Today at GTC NVIDIA announced their next GTX Titan family card. Dubbed the GTX Titan Z (no idea yet on why it’s Z), the card is NVIDIA's obligatory entry into the dual-GPU/single-card market, finally bringing NVIDIA’s flagship GK110 GPU into a dual-GPU desktop/workstation product.

While NVIDIA has not released the complete details about the product – in particular we don’t know precise clockspeeds or TDPs – we have been given some information on core configuration, memory, pricing, and availability.

  GTX Titan Z GTX Titan Black GTX 780 Ti GTX Titan
Stream Processors 2 x 2880 2880 2880 2688
Texture Units 2 x 240 240 240 224
ROPs 2 x 48 48 48 48
Core Clock 700MHz? 889MHz 875MHz 837MHz
Boost Clock ? 980MHz 928MHz 876MHz
Memory Clock 7GHz GDDR5 7GHz GDDR5 7GHz GDDR5 6GHz GDDR5
Memory Bus Width 2 x 384-bit 384-bit 384-bit 384-bit
VRAM 2 x 6GB 6GB 3GB 6GB
FP64 1/3 FP32 1/3 FP32 1/24 FP32 1/3 FP32
TDP ? 250W 250W 250W
Transistor Count 2 x 7.1B 7.1B 7.1B 7.1B
Manufacturing Process TSMC 28nm TSMC 28nm TSMC 28nm TSMC 28nm
Launch Date 04/XX/14 02/18/14 11/07/13 02/21/13
Launch Price $2999 $999 $699 $999

In brief, the GTX Titan Z is a pair of fully enabled GK110 GPUs. NVIDIA isn’t cutting any SMXes or ROP partitions to bring down power consumption, so each half of the card is equivalent to a GTX 780 Ti or GTX Titan Black, operating at whatever (presumably lower) clockspeeds NVIDIA has picked. And although we don’t have precise clockspeeds, NVIDIA has quoted the card as having 8 TFLOPS of FP32 performance, which would put the GPU clockspeed at around 700MHz, nearly 200MHz below GTX Titan Black’s base clock (to say nothing of boost clocks).

On the memory front GTX Titan Z is configured with 12GB of VRAM, 6GB per GPU. NVIDIA’s consumer arm has also released the memory clockspeed specifications, telling us that the card won’t be making any compromises there, operating at the same 7GHz memory clockspeed of the GTX Titan Black. This being something of a big accomplishment given the minimal routing space a dual-GPU card provides.

In terms of build the GTX Titan Z shares a lot of similarities to NVIDIA’s previous generation dual-GPU card, the GTX 690. NVIDIA is keeping the split blower design, with a single axial fan pushing out air via both the front and the back of the card, essentially exhausting half the hot air and sending the other half back into the case. We haven’t had any hands-on time with the card, but NVIDIA is clearly staying with the black metal styling of the GTX Titan Black.

The other major unknown right now is power consumption. GTX Titan Black is rated for 250W, and meanwhile NVIDIA was able to get a pair of roughly 200W GTX 680s into the 300W GTX 690 (with reduced clockspeeds). So it’s not implausible that GTX Titan Z is a 375W card, but we’ll have to wait and see.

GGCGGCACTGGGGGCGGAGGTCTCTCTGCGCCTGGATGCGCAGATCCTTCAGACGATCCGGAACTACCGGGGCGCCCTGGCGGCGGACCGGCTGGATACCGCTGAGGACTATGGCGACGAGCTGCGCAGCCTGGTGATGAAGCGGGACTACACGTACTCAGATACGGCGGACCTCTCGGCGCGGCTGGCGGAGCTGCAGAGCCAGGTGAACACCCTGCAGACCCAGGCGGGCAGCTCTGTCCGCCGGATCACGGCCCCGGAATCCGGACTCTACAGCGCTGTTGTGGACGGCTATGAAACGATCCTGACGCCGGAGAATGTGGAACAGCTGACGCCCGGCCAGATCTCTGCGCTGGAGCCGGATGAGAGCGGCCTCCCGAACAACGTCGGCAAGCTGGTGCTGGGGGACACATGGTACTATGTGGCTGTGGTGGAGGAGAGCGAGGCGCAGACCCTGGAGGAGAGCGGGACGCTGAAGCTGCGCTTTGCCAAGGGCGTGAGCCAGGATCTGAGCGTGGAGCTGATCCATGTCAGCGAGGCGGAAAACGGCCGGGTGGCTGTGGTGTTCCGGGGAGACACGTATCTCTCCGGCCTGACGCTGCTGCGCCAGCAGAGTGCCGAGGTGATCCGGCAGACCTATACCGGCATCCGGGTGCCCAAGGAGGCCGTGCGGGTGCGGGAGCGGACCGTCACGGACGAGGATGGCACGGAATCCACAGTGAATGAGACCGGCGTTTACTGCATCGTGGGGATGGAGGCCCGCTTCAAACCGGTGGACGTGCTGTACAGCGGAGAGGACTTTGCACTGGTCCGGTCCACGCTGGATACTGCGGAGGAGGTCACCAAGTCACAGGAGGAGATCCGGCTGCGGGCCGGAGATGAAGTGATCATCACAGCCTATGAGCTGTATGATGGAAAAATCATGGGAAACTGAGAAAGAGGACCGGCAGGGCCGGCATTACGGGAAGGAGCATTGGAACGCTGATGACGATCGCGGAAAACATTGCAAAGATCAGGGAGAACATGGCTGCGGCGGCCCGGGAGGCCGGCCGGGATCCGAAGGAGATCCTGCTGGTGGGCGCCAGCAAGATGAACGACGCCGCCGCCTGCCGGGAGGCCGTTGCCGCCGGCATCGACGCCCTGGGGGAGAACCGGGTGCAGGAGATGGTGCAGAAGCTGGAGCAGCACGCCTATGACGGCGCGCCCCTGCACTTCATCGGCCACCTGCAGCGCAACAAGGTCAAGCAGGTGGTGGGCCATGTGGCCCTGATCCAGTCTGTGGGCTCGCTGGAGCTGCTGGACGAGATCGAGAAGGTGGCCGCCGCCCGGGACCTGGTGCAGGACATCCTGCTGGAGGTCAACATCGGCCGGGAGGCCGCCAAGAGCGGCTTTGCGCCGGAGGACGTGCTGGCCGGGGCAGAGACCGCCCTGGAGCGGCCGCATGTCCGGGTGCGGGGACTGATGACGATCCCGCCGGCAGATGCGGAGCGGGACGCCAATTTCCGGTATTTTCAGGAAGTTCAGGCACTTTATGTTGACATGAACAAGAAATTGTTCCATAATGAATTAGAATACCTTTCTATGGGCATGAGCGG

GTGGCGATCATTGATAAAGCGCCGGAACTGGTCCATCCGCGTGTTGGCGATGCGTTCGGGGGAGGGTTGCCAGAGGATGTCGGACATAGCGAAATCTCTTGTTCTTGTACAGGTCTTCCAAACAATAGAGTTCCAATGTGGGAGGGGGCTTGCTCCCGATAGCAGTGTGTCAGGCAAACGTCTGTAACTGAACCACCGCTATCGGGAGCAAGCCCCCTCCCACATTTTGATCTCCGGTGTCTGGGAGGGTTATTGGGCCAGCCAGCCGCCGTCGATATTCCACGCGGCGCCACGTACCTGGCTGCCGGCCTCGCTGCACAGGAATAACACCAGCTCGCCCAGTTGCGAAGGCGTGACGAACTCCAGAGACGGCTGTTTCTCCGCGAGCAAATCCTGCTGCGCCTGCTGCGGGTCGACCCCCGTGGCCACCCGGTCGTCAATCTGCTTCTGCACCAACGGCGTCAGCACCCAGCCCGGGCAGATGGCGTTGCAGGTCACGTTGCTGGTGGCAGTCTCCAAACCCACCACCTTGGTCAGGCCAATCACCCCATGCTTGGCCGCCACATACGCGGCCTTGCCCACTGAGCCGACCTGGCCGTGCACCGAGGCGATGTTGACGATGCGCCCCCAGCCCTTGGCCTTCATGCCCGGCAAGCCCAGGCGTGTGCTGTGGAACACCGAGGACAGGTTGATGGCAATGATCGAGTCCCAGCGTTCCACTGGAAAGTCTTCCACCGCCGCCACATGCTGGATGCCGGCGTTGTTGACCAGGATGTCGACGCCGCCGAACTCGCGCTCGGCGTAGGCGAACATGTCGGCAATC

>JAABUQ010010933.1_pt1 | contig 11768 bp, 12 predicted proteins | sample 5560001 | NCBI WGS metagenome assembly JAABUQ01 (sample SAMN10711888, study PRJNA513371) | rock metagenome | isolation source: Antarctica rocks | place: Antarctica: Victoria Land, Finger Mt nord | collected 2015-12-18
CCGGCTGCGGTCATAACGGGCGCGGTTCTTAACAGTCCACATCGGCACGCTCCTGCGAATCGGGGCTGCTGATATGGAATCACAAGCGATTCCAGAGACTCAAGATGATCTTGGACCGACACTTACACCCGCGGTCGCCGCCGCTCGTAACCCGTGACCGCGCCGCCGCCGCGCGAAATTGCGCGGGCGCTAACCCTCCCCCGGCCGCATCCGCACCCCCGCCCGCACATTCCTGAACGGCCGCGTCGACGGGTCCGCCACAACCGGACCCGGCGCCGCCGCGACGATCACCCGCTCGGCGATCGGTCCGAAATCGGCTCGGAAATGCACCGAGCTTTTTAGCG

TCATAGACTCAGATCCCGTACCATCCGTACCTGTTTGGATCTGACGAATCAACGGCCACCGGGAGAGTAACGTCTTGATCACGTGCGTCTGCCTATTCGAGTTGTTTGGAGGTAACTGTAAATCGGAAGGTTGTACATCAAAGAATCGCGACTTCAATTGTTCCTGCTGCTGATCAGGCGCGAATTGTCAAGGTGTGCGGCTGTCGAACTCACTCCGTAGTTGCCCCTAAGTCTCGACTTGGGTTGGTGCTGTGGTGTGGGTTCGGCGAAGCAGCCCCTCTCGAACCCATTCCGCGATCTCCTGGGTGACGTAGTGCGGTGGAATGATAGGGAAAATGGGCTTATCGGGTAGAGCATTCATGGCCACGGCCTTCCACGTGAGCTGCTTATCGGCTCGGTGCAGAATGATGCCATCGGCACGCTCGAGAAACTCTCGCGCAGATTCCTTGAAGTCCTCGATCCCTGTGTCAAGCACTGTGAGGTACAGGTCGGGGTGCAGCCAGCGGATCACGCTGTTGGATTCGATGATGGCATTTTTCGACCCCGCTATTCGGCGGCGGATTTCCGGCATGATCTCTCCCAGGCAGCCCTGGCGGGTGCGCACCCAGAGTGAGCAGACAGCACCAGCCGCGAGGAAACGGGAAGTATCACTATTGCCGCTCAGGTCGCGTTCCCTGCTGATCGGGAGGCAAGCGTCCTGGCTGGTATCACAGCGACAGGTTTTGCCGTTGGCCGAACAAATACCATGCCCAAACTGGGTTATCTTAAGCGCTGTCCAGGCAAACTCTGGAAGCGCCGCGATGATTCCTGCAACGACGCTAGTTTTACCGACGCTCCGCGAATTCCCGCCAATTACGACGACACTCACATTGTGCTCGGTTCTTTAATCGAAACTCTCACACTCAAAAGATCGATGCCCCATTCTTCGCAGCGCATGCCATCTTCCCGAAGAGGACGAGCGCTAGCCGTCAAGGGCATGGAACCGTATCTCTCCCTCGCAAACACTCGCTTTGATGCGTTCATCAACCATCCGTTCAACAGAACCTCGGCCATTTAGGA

But perhaps the biggest shock will be price. The GTX Titan series has already straddled the prosumer line with its $1000/GPU pricing; GTX Titan was by far the fastest thing on the gaming market in the winter of 2013, while GTX Titan Black is a bit more professional-leaning due to the existence of the GTX 780 Ti. With GTX Titan Z, NVIDIA will be asking for a cool $3000 for the card, or three-times the price of a GTX Titan Black.

It goes without saying then that GTX Titan Z is aimed at an even more limited audience than the GTX Titan and GTX Titan Black. To be sure, NVIDIA is still targeting both gamers and compute users with this card, and since it is a GeForce card it will use the standard GeForce driver stack, but the $3000 price tag is much more within the realm of compute users than gamers. For gamers this may as well be a specialty card, like an Asus ARES.

Now for compute users this will still be an expensive card, but potentially very captivating. Per FLOP GTX Titan Black is still a better deal, but with compute users there is a far greater emphasis on density. Meanwhile the GTX Titan brand has by all accounts been a success for NVIDIA, selling more cards to compute users than they had ever expected, so a product like GTX Titan Z is more directly targeted at those users. I have no doubt that there are compute users who will be happy with it – like the original GTX Titan it’s far cheaper per FP64 FLOP than any Tesla card, maintaining its “budget compute” status – but I do wonder if part of the $3000 pricing is in reaction to GTX Titan undercutting Tesla sales.